The Working Group organises itself around an annual work programme. In practice, it uses a four-pronged approach to accomplish its work by:
- providing a forum in which EAPC members and certain implementing organisations can share information on SALW and ammunition projects they are conducting. These organisations include but are not limited to the European Union (EU), the NATO Support and Procurement Agency (NSPA), the Organization for Security and Co-operation in Europe (OSCE), the South Eastern and Eastern Europe Clearinghouse for the Control of Small Arms and Light Weapons (SEESAC) and the United Nations (UN). This exchange of information helps to improve coordination with donor countries and implementing organisations, with the aim of increasing effectiveness and avoiding duplication of work. The information is consolidated into the Project Information Matrix, a web-based information-sharing platform, which is regularly updated by the members of the AHWG SALW/MA;
- inviting speakers from non-governmental organisations (NGOs), regional and international organisations, and research institutes to share their views and recent research with delegations;
- facilitating the management and creation of the Trust Fund projects. This includes updating delegations on the status of Trust Fund projects and highlighting where more effort or volunteer donations are needed;
- organising regular international workshops, seminars and conferences on topics particularly pertinent to SALW and mine action.
NATO's International Staff (IS) functions as the Working Group’s executive agent and implements the annual work programmes of the AHWG SALW/MA and organises its quarterly meetings.
NATO conducts a course related to SALW and/or mine action that is usually held at the NATO School in Oberammergau, Germany. The “SALW and Mine Action Course”, aimed at mid-level management personnel, provides students with an overview of the most significant political, practical and regulatory issues needed to deal with SALW, conventional ammunition and mine action from a national, regional or global perspective. It includes cross-cutting issues, such as gender mainstreaming that will affect the various facets of issues related to SALW and mine action. The course also covers practical and technical aspects relevant for conducting site assessment visits, such as the development of appropriate standard operating procedures. The course is open to military and civilian personnel from EAPC countries.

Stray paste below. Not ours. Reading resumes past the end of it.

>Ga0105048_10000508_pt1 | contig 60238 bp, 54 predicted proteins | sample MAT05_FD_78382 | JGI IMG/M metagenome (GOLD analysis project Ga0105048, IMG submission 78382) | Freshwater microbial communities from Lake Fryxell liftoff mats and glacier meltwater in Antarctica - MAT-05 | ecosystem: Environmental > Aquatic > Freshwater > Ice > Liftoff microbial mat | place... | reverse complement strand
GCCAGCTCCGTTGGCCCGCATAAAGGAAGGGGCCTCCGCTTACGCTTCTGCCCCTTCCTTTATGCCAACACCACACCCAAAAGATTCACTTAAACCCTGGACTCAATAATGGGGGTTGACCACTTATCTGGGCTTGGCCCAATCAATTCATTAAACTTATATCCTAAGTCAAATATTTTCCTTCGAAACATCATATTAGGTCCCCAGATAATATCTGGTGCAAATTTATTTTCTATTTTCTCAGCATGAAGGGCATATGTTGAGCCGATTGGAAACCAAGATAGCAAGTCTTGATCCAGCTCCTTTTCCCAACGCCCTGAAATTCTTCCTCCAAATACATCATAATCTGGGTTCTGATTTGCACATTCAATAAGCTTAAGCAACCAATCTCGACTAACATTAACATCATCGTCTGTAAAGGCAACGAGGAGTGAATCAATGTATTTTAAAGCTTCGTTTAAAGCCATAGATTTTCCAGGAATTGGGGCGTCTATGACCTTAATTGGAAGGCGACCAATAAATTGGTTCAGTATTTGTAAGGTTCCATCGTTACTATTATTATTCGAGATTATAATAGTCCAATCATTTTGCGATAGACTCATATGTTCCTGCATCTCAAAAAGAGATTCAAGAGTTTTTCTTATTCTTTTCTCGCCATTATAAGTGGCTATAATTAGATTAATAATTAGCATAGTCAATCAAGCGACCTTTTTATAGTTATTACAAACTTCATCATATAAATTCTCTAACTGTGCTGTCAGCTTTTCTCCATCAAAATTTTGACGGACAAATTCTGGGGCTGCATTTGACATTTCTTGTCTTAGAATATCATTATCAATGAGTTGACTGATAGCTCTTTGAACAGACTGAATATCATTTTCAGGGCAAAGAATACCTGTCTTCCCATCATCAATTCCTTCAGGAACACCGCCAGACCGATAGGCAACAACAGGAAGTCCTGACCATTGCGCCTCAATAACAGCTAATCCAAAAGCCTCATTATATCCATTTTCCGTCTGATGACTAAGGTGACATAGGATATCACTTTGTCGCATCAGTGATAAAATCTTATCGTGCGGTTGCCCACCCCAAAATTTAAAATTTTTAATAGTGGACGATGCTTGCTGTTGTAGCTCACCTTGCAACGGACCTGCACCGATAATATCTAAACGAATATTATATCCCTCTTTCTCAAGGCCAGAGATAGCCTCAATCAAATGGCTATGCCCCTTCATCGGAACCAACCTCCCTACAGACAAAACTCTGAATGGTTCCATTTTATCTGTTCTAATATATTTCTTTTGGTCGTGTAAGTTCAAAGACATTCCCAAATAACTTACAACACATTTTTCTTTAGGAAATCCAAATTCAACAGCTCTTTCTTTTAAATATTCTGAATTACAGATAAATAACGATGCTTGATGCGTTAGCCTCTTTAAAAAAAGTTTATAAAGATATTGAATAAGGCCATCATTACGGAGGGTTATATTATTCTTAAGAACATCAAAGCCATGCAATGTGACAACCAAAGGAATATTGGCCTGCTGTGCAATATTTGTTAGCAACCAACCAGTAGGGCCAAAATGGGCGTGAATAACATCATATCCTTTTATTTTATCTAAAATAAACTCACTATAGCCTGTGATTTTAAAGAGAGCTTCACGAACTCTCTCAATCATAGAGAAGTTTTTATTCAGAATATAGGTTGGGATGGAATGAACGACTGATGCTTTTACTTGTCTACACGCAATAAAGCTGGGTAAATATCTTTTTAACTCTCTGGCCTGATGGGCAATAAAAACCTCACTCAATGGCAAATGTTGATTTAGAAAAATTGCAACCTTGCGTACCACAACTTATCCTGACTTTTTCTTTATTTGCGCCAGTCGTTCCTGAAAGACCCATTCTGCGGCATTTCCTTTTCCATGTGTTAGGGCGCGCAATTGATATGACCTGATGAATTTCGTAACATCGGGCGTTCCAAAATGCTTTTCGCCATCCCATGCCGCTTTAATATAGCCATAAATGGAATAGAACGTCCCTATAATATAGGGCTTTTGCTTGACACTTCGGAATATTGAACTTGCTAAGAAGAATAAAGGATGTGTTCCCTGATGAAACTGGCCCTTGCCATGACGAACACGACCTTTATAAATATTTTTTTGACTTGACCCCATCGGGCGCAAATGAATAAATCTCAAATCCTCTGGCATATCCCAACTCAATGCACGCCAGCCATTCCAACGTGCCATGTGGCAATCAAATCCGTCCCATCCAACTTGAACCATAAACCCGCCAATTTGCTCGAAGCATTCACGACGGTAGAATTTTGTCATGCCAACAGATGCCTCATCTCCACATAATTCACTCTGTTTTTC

NATO support to UN global efforts
The UN Programme of Action to Prevent, Combat and Eradicate the Illicit Trade in Small Arms and Light Weapons in All its Aspects (known as the PoA) was adopted in July 2001 by nearly 150 countries, including all NATO member countries. It consists of measures at the national, regional and global levels, in the areas of legislation, destruction of weapons that were confiscated, seized or collected, as well as international cooperation and assistance to strengthen the ability of states in identifying and tracing illicit arms and light weapons. Every two years, the UN holds the “Biennial Meeting of States to Consider the Implementation of the PoA”. The NATO Ad Hoc Working Group supports the implementation of the PoA through its activities and will continue to support major global events of this nature.
On 1 August 2010, the Convention on Cluster Munitions (CCM) entered into force and became a legally binding instrument. The CCM prohibits, for its signatories, all use, stockpiling, production and transfer of cluster munitions. Separate articles in the Convention concern assistance to victims, clearance of contaminated areas and the destruction of stockpiles. The NATO Working Group provides an additional forum for the discussion and facilitation of its implementation.